Louis Proyect: The Unrepentant Marxist

October 22, 2020

Noam Chomsky jumps the shark on Syria

Filed under: Chomsky,Syria — louisproyect @ 10:51 pm

One might say that Noam Chomsky can be excused for stupidity since he is now 91 and clearly a victim of the aging process, as are eventually all of us. However, when it comes to Syria, he has speaking foolishly since 2015. I say “speaking” since he seems to have the lost the ability to write substantive articles. Most of the pearls of wisdom are plucked from interviews with his fans at myriad websites. Like fellow professor emeritus Stephen F. Cohen, whose “articles” in The Nation were transcribed from chats with far-right WABC personality John Bachelor, anything “written” by Chomsky is a transcription.

The first sign that not all was right was an interview he gave at the Harvard Kennedy School’s Institute of Politics in 2015.

You’ll find him saying that Russian intervention in Syria could not be considered imperialism because Assad invited him in. With that benchmark, the American intervention in Vietnam was not imperialism either, since it was “invited” in by the South Vietnamese government. He condemns Saudi Arabia for supporting “the jihadi movement” but doesn’t bother to consider the Iranian and Hizbollah intervention since ostensibly their Shi’ite fundamentalism is benign. Like many on the left, including me, Chomsky was speaking against American intervention. It’s too bad that he reduced everybody opposed to Assad as inevitably coming under the authority of “jihadis”. Perhaps if the CIA had not intervened in 2012 to block the shipment of MANPAD’s to the FSA, the rebels would have been a position to create a new government that met with Chomsky’s approval.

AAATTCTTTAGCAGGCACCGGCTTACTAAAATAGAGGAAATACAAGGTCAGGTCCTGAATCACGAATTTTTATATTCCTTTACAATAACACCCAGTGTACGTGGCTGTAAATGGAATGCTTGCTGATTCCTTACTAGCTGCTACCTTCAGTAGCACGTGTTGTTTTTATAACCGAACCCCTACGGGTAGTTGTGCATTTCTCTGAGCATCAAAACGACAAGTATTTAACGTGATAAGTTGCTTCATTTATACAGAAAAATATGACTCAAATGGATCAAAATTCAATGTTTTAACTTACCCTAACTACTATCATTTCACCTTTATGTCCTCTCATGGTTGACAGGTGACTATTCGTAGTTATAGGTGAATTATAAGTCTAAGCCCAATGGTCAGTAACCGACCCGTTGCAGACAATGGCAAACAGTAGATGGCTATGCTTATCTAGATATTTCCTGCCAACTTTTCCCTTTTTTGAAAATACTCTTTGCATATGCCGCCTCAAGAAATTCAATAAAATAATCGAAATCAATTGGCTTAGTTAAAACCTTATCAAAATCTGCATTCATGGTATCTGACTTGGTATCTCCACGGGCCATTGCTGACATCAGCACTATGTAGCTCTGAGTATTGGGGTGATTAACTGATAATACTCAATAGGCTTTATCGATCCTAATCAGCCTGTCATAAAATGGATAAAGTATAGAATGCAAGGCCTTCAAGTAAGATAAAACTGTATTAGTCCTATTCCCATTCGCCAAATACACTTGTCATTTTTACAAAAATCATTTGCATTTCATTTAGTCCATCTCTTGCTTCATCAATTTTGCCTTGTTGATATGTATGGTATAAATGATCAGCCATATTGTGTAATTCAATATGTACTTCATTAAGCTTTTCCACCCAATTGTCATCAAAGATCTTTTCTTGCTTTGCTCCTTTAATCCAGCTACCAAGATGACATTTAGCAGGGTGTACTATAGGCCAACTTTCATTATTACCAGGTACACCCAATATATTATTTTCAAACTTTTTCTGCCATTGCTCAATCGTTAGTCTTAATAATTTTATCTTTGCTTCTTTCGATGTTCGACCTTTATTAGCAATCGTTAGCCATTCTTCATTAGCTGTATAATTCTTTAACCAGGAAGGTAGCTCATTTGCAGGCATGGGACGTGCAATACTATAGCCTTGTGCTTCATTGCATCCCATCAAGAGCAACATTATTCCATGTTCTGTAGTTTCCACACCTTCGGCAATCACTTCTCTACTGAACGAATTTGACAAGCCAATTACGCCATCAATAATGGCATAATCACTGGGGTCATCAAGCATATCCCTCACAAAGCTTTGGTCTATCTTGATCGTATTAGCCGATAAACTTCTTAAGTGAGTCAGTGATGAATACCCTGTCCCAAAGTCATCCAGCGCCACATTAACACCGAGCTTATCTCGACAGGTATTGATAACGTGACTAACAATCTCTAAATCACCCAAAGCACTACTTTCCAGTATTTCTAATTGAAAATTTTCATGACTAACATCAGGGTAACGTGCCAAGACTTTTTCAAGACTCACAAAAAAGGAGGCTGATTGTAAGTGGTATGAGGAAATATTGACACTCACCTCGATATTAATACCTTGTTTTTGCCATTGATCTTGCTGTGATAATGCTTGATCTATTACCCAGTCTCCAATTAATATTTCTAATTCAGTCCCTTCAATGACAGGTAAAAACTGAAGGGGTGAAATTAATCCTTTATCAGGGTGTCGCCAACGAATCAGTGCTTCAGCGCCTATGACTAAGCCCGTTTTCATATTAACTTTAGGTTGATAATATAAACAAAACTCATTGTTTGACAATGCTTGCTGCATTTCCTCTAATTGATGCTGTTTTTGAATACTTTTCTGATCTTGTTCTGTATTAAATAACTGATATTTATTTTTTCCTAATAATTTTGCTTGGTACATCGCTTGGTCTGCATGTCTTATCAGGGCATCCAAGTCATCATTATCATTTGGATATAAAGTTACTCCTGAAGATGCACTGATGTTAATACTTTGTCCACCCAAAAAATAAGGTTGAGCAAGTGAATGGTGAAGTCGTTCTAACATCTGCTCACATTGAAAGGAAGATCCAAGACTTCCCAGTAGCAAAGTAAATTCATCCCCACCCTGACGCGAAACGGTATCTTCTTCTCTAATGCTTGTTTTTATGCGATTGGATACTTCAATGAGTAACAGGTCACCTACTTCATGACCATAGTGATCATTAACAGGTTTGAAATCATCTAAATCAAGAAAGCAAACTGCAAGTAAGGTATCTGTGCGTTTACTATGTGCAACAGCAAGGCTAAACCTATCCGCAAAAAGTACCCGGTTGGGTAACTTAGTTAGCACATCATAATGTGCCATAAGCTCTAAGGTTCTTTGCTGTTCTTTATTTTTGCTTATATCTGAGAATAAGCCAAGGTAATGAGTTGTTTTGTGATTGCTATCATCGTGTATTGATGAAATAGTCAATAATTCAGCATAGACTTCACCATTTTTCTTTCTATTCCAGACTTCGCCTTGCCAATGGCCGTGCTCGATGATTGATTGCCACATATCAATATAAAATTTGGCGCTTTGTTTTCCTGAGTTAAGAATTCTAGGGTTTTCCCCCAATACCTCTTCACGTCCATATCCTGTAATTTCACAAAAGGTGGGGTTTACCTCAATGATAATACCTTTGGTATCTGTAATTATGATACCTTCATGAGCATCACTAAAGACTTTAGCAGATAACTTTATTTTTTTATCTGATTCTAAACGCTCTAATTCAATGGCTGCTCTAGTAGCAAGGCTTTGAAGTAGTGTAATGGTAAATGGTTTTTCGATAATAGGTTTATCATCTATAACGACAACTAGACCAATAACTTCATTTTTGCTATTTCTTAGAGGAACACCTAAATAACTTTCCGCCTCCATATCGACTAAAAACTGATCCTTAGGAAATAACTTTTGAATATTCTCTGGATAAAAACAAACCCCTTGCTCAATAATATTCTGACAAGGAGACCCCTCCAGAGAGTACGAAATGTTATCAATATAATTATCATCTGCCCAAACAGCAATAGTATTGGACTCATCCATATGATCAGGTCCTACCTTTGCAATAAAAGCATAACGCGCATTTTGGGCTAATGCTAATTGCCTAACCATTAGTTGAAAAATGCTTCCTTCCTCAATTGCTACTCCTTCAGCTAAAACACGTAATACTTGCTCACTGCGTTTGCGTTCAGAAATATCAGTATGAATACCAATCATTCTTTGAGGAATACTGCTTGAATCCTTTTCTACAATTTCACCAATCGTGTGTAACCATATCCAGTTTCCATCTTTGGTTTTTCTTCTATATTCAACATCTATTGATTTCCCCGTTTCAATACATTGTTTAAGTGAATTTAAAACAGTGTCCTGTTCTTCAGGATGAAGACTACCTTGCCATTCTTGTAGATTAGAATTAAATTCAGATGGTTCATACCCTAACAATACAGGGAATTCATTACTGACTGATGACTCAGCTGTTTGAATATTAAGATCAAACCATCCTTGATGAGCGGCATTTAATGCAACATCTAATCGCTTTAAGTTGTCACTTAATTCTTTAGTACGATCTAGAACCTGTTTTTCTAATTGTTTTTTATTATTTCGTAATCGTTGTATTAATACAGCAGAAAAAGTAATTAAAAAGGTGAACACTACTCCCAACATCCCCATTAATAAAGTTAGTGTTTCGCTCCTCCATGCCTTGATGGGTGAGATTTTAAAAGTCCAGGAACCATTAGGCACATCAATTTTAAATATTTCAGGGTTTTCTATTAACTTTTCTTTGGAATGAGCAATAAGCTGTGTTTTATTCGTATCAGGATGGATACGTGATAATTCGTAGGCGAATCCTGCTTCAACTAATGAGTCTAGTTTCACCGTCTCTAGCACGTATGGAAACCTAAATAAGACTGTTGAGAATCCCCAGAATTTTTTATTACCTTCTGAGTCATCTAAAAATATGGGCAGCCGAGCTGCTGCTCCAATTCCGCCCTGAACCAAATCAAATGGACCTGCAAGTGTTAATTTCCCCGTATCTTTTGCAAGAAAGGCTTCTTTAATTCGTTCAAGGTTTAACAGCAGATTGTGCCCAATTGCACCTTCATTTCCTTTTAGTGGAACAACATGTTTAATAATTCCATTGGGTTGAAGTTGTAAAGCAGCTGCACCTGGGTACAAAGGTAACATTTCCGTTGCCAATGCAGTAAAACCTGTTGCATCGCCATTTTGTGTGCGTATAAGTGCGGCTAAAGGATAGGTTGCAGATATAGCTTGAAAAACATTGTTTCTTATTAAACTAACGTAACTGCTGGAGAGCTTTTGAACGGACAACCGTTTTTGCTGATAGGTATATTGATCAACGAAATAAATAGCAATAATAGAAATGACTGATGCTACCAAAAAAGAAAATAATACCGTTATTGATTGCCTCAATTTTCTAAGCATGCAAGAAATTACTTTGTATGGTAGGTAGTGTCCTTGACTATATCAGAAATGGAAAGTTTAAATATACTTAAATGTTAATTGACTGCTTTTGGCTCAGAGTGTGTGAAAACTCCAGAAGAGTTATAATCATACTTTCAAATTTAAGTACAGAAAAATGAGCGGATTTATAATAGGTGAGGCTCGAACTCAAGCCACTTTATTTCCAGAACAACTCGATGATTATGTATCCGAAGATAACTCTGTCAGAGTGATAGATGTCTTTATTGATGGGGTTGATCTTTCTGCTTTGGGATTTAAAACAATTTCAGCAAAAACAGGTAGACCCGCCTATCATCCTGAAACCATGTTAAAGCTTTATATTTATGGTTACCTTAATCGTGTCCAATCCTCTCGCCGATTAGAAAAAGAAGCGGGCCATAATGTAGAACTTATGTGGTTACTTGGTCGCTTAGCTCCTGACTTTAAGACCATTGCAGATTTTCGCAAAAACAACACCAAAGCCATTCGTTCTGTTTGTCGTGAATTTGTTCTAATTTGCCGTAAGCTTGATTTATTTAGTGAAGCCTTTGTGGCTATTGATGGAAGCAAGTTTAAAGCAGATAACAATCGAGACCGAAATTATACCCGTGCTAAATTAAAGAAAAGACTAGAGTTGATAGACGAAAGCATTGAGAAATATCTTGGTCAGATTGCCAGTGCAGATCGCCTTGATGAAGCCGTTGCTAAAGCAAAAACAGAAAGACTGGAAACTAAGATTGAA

Two years later, after Assad’s air force used a sarin gas missile in Khan Sheikhoun that killed 92 people, Chomsky stuck his foot in his mouth again. Speaking at UMass Amherst on April 13, he told the gathering that “actually we don’t [know what happened]”. He invoked Theodore Postol, whom he regarded as “one of the most sophisticated and successful analysts of military strategic issues”. He was satisfied that Postol had reviewed the White House Intelligence Report “in detail” and tore it “to shreds.”

It turns out that Postol turned in an article expanding on his initial reaction to Khan Sheikhoun to a journal titled Science & Global Security, upon whose editorial board he sits. After doing the peer review that such journals must follow, they decided to reject it. A statement on their website states:

To ensure the high standards of editorial control, integrity, and rigor that this journal has always sought to maintain, we conducted an independent internal review of the editorial process for this manuscript. This review identified a number of issues with the peer-review and revision process. As a result, the editors have decided to withhold the publication of this article to examine whether the editors can rectify the problems that we identified.

One doubts that this matters much to Chomsky since his esteem for Postol transcends scholarly norms, especially when it comes to the nasty jihadis in Khan Sheikhoun. Why bother getting upset over 92 of their supporters being gassed to death, when they might have received funding from Saudi Arabia.

More recently, Chomsky has gotten involved with “investigations” proving that the chlorine gas attack in Douma in 2018 was a “false flag”. As part of the propaganda offensive by Wikileaks, an open letter was signed by former OPCW director José Bustani, Noam Chomsky and Richard Falk. They hoped that their good names would help draw attention to “alternative hypotheses on how the alleged chlorine munitions came to be found in the two apartment buildings.” It is sad that these model citizens’ reputations will be stained forever by serving such filthy ends.

In a recent gaffe-filled interview with Grayzone’s Aaron Maté, he tries to take the high ground as a free speech absolutist and anti-imperialist. Grayzone has published numerous articles absolving Assad and Chomsky seemed happy to carry their water. In the interview, Chomsky was indignant that the UN Security Council voted against hearing testimony from José Bustani, the former head of the OPCW who has joined the Wikileaks Douma “false flag” brigade.